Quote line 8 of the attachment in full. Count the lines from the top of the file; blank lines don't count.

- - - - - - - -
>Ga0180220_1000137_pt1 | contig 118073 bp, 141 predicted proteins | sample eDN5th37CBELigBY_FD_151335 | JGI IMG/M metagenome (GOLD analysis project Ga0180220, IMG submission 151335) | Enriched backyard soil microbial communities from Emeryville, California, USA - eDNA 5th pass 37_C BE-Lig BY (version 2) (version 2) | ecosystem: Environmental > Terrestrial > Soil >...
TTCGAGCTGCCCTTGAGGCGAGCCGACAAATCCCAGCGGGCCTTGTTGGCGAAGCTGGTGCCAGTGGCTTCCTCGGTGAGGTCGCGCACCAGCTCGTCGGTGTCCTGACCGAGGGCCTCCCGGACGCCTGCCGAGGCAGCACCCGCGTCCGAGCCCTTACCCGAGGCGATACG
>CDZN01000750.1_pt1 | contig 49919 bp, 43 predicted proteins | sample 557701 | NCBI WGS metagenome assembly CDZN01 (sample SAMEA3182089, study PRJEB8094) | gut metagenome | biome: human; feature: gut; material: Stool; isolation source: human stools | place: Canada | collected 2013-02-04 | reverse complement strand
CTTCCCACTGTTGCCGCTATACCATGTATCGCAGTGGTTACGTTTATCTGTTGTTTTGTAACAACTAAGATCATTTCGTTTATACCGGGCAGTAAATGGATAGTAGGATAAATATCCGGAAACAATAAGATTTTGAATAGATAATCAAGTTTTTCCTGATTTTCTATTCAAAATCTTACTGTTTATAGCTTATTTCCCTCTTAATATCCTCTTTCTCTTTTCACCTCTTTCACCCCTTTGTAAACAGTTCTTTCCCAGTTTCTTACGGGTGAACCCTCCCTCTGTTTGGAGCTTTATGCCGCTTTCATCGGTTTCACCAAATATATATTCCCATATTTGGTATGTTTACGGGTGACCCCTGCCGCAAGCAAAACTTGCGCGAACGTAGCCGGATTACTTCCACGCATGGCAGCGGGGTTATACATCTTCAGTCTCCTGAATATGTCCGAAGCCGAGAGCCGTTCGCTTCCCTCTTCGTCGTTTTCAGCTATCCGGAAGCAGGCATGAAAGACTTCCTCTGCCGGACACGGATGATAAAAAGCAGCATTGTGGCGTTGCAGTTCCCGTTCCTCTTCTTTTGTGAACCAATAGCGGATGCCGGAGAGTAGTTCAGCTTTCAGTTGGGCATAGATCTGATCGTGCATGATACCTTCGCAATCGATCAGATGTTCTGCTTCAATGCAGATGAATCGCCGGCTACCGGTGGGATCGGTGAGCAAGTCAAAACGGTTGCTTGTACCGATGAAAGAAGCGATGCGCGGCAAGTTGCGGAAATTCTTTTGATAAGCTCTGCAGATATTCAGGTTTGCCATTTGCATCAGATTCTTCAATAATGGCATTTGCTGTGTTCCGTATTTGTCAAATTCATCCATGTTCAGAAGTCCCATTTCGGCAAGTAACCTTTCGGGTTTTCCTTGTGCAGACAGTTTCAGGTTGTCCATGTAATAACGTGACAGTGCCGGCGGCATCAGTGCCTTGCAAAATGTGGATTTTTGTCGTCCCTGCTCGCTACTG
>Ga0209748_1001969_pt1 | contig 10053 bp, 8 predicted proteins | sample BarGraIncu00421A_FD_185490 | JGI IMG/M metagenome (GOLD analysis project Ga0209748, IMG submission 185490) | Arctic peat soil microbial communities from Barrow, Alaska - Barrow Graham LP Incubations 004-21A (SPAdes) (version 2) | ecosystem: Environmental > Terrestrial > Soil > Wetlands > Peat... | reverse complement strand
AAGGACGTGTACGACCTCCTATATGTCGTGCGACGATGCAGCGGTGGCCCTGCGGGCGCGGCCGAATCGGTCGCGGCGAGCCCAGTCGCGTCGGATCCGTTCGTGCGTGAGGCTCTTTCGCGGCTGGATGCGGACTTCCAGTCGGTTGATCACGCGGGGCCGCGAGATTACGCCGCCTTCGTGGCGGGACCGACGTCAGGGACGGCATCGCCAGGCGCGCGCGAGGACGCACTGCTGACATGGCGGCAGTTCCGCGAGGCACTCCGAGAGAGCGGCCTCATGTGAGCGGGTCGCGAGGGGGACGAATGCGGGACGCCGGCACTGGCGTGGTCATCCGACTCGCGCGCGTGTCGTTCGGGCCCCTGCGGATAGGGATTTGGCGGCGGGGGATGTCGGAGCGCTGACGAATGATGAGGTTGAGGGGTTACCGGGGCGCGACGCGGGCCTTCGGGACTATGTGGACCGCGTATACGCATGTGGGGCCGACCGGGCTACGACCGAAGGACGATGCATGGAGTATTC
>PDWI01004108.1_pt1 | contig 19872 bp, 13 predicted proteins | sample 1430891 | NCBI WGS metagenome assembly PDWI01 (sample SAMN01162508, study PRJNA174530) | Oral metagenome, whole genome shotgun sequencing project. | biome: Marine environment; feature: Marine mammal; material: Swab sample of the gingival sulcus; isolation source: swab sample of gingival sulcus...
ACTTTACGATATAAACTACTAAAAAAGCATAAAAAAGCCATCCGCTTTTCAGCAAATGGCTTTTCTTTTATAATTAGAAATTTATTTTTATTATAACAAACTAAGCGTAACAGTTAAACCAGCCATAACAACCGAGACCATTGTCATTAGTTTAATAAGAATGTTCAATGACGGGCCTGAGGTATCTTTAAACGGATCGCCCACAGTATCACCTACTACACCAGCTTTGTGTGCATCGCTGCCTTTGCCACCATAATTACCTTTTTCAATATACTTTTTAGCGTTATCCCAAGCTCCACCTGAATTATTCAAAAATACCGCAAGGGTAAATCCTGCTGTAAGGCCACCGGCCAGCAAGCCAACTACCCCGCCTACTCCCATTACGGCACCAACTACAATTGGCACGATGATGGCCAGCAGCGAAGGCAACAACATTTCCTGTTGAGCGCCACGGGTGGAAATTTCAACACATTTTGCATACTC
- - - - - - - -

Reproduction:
ACTTTACGATATAAACTACTAAAAAAGCATAAAAAAGCCATCCGCTTTTCAGCAAATGGCTTTTCTTTTATAATTAGAAATTTATTTTTATTATAACAAACTAAGCGTAACAGTTAAACCAGCCATAACAACCGAGACCATTGTCATTAGTTTAATAAGAATGTTCAATGACGGGCCTGAGGTATCTTTAAACGGATCGCCCACAGTATCACCTACTACACCAGCTTTGTGTGCATCGCTGCCTTTGCCACCATAATTACCTTTTTCAATATACTTTTTAGCGTTATCCCAAGCTCCACCTGAATTATTCAAAAATACCGCAAGGGTAAATCCTGCTGTAAGGCCACCGGCCAGCAAGCCAACTACCCCGCCTACTCCCATTACGGCACCAACTACAATTGGCACGATGATGGCCAGCAGCGAAGGCAACAACATTTCCTGTTGAGCGCCACGGGTGGAAATTTCAACACATTTTGCATACTC